Corporate Earnings Fine, Markets Not So Much: Seesawing Stock Markets Rattle Investors

Corporate Earnings Fine, Markets Not So MuchAnd just like that… the party was over. Wednesday’s stock market rally, sparked by the dovish comments of US Federal Reserve Chairperson Jay Powell, not only fizzled out but reversed with Nasdaq suffering its biggest drop since June 2020. The Nasdaq Composite, home to big tech, nosedived all of 5% in a single day of trading. The blue-chip S&P 500 retreated 3.5% whilst the Down Jones Industrial Average limited the damage to a still painful 3.1%.

As the bears chased the bulls out of the (online) trading pits, many investors belatedly realized that the present is perhaps not such a good time after all, and Mr Powell jacking up rates – and promising more of the same – is not necessarily a good thing either. In a sign that investors and analysts are as clueless as the rest of us (including central bankers), trading volumes yesterday remained well within their 100-day moving average.

The gyrations of the stock market indicate heightened anxiety amongst investors over the fate of the economy as central banks struggle to contain inflation. Predictably, yields on government bonds spiked with the benchmark 10-year Treasury note fetching 3% – its highest level since 2018.

Upbeat corporate earnings reports failed to inject courage. Some market watchers blame the volatility on the US Federal Reserve’s own mixed messages. Indicating uncertainty about the origins of the sudden inflationary bout, the Fed unceremoniously ditched its theory that the trend was merely a ‘transitory’ phenomenon caused by the reopening of the economy after a year of covid-lockdowns and restrictions.

Difficult but Doable

Of late, the bank seems to harbour considerable concern about inflation’s duration and economic toll, acknowledging that it has little to no control over drivers such as the war in Ukraine and China’s indiscriminate lockdowns which assault already stressed global supply chains.

On Wednesday, Mr Powell admitted that taming inflation without causing a recession would be “very challenging” although the Fed chair clearly thought it doable as well.

A batch of data released on Thursday by the US Department of Labor shows a steep 11.6% rise in unit labour costs, fuelling fears of a price-wage spiral that – given the tight labour market – would prove hard to break.

Later today, the department is to release its closely watched monthly survey of the US labour market. Most analysts expect the economy to have added 380,000 new jobs last month. Any number significantly lower than that could well add to the gloom.

Gloom, No Doom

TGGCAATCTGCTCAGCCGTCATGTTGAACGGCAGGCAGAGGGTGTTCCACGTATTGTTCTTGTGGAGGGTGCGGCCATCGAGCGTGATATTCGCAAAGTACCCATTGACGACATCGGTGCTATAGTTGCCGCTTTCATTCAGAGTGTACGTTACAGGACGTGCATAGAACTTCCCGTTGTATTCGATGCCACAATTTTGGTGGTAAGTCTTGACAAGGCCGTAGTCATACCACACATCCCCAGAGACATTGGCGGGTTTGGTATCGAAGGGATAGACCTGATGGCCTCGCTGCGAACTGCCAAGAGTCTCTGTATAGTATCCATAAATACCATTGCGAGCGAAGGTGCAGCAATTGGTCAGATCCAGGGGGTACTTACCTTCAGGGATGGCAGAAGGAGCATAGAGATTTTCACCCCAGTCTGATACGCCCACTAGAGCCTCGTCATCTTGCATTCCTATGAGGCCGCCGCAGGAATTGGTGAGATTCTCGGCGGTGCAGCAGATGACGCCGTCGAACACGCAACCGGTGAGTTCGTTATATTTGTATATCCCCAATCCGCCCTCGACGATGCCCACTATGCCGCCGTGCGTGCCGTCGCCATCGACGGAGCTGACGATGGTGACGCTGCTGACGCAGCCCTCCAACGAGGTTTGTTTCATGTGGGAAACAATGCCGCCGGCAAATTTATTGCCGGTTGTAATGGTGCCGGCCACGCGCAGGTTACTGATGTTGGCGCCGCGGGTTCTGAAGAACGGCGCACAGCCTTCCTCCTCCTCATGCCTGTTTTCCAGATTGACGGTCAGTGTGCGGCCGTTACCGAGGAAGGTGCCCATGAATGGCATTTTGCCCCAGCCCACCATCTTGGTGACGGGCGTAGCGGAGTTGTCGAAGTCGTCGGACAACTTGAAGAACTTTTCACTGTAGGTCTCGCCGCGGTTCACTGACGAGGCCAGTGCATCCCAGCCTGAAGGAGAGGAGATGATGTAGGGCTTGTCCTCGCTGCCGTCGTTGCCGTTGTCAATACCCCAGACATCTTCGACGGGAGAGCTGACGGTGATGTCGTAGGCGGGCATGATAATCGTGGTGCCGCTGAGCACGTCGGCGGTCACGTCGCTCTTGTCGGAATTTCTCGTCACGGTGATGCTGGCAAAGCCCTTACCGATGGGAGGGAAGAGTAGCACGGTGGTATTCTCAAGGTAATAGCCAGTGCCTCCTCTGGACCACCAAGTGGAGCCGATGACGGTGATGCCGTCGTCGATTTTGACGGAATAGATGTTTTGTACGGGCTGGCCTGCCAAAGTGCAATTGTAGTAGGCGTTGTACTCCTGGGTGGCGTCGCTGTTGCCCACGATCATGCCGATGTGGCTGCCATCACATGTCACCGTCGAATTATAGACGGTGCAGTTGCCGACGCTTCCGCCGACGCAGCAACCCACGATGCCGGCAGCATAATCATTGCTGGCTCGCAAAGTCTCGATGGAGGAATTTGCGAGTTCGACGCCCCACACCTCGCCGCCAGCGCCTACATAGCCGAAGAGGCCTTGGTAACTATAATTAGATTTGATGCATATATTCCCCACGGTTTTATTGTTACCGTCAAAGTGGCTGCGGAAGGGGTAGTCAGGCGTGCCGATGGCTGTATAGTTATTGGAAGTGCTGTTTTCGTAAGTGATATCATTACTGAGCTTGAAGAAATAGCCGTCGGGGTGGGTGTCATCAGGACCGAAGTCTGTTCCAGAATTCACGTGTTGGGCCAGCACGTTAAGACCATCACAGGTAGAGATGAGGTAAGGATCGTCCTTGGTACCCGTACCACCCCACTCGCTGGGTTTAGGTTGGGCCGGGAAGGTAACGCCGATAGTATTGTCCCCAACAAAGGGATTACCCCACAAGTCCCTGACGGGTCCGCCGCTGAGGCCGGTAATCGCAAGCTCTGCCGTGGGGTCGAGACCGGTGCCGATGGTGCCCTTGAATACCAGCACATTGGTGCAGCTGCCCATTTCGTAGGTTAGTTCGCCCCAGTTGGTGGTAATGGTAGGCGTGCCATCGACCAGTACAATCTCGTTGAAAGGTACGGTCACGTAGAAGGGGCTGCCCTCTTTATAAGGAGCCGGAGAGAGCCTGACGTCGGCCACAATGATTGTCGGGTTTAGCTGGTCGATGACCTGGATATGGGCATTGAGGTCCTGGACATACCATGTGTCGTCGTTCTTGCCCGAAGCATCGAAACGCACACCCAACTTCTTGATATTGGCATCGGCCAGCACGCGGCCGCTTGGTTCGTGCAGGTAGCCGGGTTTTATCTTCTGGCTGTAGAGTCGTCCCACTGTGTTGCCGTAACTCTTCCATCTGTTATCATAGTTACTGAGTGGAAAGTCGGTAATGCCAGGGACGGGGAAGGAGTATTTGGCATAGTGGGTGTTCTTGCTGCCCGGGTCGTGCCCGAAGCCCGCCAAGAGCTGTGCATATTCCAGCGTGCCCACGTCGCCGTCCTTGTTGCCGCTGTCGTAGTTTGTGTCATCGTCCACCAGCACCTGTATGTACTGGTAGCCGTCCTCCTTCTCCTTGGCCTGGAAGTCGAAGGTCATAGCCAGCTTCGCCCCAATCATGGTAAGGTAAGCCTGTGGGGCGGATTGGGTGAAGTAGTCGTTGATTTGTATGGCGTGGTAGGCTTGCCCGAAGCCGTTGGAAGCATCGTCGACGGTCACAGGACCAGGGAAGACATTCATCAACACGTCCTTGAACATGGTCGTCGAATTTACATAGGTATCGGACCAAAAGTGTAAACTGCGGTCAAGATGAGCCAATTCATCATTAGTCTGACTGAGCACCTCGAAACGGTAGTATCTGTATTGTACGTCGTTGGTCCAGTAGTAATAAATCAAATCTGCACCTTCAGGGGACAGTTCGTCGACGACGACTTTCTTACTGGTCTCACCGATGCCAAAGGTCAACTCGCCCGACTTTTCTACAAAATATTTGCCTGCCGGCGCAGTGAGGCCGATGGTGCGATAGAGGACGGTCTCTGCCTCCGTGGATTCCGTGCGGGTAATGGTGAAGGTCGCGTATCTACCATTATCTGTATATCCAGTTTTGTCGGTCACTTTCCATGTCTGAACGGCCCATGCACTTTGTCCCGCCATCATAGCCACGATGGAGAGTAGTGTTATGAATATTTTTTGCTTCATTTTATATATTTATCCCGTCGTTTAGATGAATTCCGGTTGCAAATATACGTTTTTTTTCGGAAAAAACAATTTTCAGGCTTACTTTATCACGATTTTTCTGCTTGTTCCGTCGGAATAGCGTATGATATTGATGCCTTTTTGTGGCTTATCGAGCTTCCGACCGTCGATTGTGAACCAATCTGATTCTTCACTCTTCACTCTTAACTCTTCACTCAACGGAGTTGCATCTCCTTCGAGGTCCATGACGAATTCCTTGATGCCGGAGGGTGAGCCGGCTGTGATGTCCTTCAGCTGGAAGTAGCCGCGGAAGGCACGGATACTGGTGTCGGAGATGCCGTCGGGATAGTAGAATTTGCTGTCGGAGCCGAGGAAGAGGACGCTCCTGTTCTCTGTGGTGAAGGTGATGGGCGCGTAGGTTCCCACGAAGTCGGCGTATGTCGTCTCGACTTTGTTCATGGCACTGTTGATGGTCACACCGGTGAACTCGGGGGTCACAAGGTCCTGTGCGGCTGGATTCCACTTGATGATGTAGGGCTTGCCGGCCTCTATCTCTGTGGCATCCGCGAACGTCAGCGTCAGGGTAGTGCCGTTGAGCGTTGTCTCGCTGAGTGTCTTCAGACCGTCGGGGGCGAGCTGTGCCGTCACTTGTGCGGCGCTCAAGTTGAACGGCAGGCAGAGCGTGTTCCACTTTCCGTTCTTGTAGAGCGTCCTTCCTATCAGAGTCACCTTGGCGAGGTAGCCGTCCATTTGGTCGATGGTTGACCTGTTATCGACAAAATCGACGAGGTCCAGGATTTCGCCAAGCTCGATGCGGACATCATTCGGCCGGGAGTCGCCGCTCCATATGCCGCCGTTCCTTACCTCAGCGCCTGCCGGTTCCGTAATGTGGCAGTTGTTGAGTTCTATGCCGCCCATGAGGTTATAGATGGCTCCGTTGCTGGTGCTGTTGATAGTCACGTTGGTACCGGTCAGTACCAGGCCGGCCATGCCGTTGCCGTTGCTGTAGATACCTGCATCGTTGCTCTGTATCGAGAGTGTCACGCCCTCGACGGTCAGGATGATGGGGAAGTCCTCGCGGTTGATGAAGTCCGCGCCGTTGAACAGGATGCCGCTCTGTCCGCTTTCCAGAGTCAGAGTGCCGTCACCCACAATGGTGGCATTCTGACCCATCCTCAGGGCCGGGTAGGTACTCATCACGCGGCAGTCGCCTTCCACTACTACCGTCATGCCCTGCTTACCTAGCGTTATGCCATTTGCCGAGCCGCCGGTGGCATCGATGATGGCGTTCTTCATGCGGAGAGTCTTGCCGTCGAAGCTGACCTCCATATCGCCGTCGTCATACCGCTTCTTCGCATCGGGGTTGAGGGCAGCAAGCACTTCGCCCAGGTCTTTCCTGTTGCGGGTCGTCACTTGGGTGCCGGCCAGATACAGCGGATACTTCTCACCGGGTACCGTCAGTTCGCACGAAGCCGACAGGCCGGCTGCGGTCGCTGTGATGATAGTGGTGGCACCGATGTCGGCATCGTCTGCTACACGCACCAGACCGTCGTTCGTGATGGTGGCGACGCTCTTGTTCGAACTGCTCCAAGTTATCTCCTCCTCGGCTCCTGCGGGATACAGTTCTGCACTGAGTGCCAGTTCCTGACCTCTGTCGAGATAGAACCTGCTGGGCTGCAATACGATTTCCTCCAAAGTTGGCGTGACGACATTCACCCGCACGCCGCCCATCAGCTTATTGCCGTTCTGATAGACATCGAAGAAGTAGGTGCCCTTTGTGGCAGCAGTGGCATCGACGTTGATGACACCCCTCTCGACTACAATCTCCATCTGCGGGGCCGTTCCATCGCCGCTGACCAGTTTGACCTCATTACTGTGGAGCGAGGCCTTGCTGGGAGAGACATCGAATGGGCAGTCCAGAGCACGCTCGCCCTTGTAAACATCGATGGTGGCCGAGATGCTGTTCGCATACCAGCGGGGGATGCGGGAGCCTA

One London equity trader appealed to common sense by stating the obvious: “Growth forecasts have been downgraded, inflation expectations have been upgraded, and interest rates are rising.” The math seems to speak volumes.

The Bank of England added to the gloom by warning that the UK economy may slide into recession later this year due to high energy prices pushing up the rate of inflation north of 10%. On Thursday, the bank raised its reference rate by 25 basis points to 1% – the highest level since early 2009.

BoE Governor Andrew Bailey said he expects a “very sharp [economic] slowdown” and fully agreed with the bank’s Monetary Policy Committee whose nine members expressed regret for being “unable to prevent” hardship. In its remarkably downbeat assessment, the BoE said that UK households were likely to suffer a big squeeze on spending power – possibly the second largest since recordkeeping began in 1964. The bank forecasts another 40% hike of energy prizes by October on top of the record 54% jump registered in April.

Bleak House

The bank’s projections imply that the average UK household stands to lose an estimated £1,200 in spending power during 2022. Real post-tax disposable household income, arguably a more meaningful parameter, is expected to fall 1.75% this year – the biggest drop since 2011.

Though the economy is likely to just about avoid slipping into recession – two consecutive quarters of GDP shrinkage – the outlook remains bleak with 2023 unlikely to see growth beyond a paltry 0.25%. However, the BoE maintained its 2022 GDP forecast, keeping it at +3.75%. Over the first quarter, UK growth comfortably outpaced the bank’s earlier projection – Threadneedle Street is not usually known for its optimism – though a marked slowdown seems inevitable as high energy prices work their way through the economy.

The discouraging picture painted by the BoE puts Chancellor of the Exchequer Rishi Sunak in the unenviable position of needing to provide relief to struggling families – whilst at least keeping up appearances of trying to balance the budget which currently shows a 5.5% deficit. That leaves precious little room for Prime Minister Boris Johnson’s flagship ‘levelling up’ initiative meant to reduce economic imbalances between regions and social inequality.

Earlier this week, the chancellor refrained from commenting on the prime minister’s surprise statement that “there is more we can do” to help compensate less financially resilient household cope with the increased cost of living. Thanks to the earlier deficit cuts that went beyond his self-imposed fiscal rules, there now is a tiny bit of wiggle room to help.


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